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Thread: NATIONAL EMERGENCIES

  1. #1
    Join Date
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    NATIONAL EMERGENCIES

    I Got this out of another group forum,I think it is being stretched out of porportion in that they think that President Bush is going to shut down the GPS Satts. alltogether.
    But if you read it you will see it is only in certian situations.
    A NATIONAL EMERGENCY

    Bush Prepares for Possible GPS Shutdown



    WASHINGTON (AP) - President Bush has ordered plans for temporarily
    disabling the U.S. network of global positioning satellites during a
    national crisis to prevent terrorists from using the navigational
    technology, the White House said Wednesday.

    Any shutdown of the network inside the United States would come under
    only the most remarkable circumstances, said a Bush administration
    official who spoke to a small group of reporters at the White House
    on condition of anonymity.

    The GPS system is vital to commercial aviation and marine shipping.

    The president also instructed the Defense Department to develop plans
    to disable, in certain areas, an enemy's access to the U.S.
    navigational satellites and to similar systems operated by others.
    The European Union is developing a $4.8 billion program, called
    Galileo.


    The military increasingly uses GPS technology to move troops across
    large areas and direct bombs and missiles. Any government-ordered
    shutdown or jamming of the GPS satellites would be done in ways to
    limit disruptions to navigation and related systems outside the
    affected area, the White House said.


    ``This is not something you would do lightly,'' said James A. Lewis,
    director of technology policy for the Washington-based Center for
    Strategic and International Studies. ``It's clearly a big deal. You
    have to give them credit for being so open about what they're going
    to do.''


    President Clinton abandoned the practice in May 2000 of deliberately
    degrading the accuracy of civilian navigation signals, a technique
    known as ``selective availability.''


    The White House said it will not reinstate that practice, but said
    the president could decide to disable parts of the network for
    national security purposes.


    The directives to the Defense Department and the Homeland Security
    Department were part of a space policy that Bush signed this month.
    It designates the GPS network as a critical infrastructure for the
    U.S. government. Part of the new policy is classified; other parts
    were disclosed Wednesday.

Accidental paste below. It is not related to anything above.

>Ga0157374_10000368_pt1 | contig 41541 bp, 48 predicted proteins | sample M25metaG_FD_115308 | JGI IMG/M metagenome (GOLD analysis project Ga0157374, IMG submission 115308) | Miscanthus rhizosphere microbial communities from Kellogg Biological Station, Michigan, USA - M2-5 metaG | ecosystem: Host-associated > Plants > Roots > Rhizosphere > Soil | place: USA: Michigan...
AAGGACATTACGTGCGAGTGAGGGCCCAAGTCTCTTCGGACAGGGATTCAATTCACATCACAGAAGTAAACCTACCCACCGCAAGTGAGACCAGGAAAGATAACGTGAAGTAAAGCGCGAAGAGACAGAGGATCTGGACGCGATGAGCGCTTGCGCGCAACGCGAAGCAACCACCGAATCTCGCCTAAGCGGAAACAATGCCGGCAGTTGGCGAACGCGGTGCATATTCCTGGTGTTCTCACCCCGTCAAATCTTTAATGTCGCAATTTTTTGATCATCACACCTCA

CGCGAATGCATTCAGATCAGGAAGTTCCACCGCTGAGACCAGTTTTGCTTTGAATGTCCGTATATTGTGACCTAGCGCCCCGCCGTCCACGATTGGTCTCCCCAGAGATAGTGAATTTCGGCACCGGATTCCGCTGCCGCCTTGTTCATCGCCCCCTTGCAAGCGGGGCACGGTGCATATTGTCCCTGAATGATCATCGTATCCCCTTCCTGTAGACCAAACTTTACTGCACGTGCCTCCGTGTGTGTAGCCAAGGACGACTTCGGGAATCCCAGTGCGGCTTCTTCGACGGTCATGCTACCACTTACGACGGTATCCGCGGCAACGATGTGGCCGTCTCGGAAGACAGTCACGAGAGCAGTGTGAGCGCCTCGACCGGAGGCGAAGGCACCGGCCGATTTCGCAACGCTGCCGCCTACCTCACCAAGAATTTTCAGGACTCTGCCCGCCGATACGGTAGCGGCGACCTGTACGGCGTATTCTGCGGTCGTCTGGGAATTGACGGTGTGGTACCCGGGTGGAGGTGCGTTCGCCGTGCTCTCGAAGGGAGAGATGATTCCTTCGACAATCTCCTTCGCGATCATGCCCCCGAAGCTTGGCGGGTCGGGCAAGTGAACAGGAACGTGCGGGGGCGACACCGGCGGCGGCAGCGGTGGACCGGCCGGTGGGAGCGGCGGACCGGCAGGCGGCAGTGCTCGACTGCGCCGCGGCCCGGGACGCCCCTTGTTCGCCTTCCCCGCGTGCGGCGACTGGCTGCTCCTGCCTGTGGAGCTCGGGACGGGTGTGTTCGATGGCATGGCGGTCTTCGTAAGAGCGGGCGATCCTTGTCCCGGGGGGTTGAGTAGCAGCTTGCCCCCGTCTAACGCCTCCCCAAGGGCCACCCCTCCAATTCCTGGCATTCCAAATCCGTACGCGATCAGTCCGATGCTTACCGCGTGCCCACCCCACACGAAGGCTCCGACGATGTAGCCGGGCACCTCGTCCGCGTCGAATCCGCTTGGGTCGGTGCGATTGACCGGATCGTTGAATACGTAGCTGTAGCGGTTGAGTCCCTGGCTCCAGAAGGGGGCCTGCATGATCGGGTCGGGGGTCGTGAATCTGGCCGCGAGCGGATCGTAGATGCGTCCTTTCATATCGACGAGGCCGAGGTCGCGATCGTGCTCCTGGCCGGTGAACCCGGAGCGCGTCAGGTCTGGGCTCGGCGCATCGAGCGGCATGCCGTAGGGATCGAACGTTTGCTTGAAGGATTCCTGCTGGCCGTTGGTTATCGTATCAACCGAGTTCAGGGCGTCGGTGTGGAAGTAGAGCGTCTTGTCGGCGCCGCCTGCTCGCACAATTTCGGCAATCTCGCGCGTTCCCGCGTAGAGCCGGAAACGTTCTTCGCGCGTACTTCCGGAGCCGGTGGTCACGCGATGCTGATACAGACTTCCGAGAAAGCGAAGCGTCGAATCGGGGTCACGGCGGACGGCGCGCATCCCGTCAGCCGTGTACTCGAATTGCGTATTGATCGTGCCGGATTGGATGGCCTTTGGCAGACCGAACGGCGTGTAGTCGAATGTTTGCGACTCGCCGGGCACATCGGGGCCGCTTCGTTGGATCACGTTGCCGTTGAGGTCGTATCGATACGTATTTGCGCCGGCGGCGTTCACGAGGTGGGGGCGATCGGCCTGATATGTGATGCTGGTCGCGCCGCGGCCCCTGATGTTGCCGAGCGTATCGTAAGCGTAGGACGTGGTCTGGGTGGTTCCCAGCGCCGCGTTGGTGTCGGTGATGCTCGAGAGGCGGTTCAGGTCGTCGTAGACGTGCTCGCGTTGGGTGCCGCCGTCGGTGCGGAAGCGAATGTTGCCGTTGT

The White House said the policies were aimed at improving the
    stability and performance of the U.S. navigation system, which Bush
    pledged will continue to be made available for free.


    The U.S. network is comprised of more than two dozen satellites that
    act as beacons, sending location-specific radio signals that are
    recognized by devices popular with motorists, hikers, pilots and
    sailors.


    Bush also said the government will make the network signals more
    resistant to deliberate or inadvertent jamming.


    On the Net:


    Office of Science & Technology Policy: www.ostp.gov





    Copyright The Associated Press. All rights reserved. The
    information contained In this news report may not be published,
    broadcast or otherwise distributed without the prior written
    authority of The Associated Press.


    12/15/2004 21:29
    APO

  2. #2
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  3. #3
    Join Date
    Sep 2004
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    I can remember back when I first became interested in GPS technology and started researching what would become my eventual purchase, a Garmin GPS II+(which I still use today as my primary geocaching tool). Selective availability was in effect and I am almost positive that it was quoted somewhere on a board or a newsgroup that the government could deactivate the satellites at any time given national security issues. To me, this has always stuck in my mind as being the normal practice for technology like this. Its certainly simple enough for the military to manage the sats by uplinking the required data. I can only imagine that the military could easily turn them off if need be.

    I guess it must have been a slow news day on MSNBC

    Dave
    N5XL

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